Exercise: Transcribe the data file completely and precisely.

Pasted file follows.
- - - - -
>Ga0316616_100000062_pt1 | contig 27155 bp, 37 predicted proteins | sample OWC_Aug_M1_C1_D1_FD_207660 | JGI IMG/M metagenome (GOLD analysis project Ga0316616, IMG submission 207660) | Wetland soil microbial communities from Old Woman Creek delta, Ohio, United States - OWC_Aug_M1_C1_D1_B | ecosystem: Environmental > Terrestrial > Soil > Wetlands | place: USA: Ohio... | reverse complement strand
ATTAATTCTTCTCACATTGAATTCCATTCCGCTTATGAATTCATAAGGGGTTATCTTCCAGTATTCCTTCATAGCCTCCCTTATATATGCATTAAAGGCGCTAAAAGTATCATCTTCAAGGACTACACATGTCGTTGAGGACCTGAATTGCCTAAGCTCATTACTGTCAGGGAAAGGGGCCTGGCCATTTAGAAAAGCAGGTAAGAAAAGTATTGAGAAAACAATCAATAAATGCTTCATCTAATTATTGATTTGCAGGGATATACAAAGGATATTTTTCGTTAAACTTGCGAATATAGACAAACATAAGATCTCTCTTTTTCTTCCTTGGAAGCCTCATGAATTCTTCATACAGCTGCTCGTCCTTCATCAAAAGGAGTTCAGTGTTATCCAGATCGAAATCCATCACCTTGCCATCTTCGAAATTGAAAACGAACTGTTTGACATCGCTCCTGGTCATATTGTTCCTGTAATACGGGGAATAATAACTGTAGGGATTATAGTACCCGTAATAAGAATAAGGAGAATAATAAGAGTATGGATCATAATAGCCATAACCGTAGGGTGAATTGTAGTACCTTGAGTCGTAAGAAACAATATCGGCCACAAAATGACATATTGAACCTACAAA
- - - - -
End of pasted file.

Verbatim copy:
>Ga0316616_100000062_pt1 | contig 27155 bp, 37 predicted proteins | sample OWC_Aug_M1_C1_D1_FD_207660 | JGI IMG/M metagenome (GOLD analysis project Ga0316616, IMG submission 207660) | Wetland soil microbial communities from Old Woman Creek delta, Ohio, United States - OWC_Aug_M1_C1_D1_B | ecosystem: Environmental > Terrestrial > Soil > Wetlands | place: USA: Ohio... | reverse complement strand
ATTAATTCTTCTCACATTGAATTCCATTCCGCTTATGAATTCATAAGGGGTTATCTTCCAGTATTCCTTCATAGCCTCCCTTATATATGCATTAAAGGCGCTAAAAGTATCATCTTCAAGGACTACACATGTCGTTGAGGACCTGAATTGCCTAAGCTCATTACTGTCAGGGAAAGGGGCCTGGCCATTTAGAAAAGCAGGTAAGAAAAGTATTGAGAAAACAATCAATAAATGCTTCATCTAATTATTGATTTGCAGGGATATACAAAGGATATTTTTCGTTAAACTTGCGAATATAGACAAACATAAGATCTCTCTTTTTCTTCCTTGGAAGCCTCATGAATTCTTCATACAGCTGCTCGTCCTTCATCAAAAGGAGTTCAGTGTTATCCAGATCGAAATCCATCACCTTGCCATCTTCGAAATTGAAAACGAACTGTTTGACATCGCTCCTGGTCATATTGTTCCTGTAATACGGGGAATAATAACTGTAGGGATTATAGTACCCGTAATAAGAATAAGGAGAATAATAAGAGTATGGATCATAATAGCCATAACCGTAGGGTGAATTGTAGTACCTTGAGTCGTAAGAAACAATATCGGCCACAAAATGACATATTGAACCTACAAA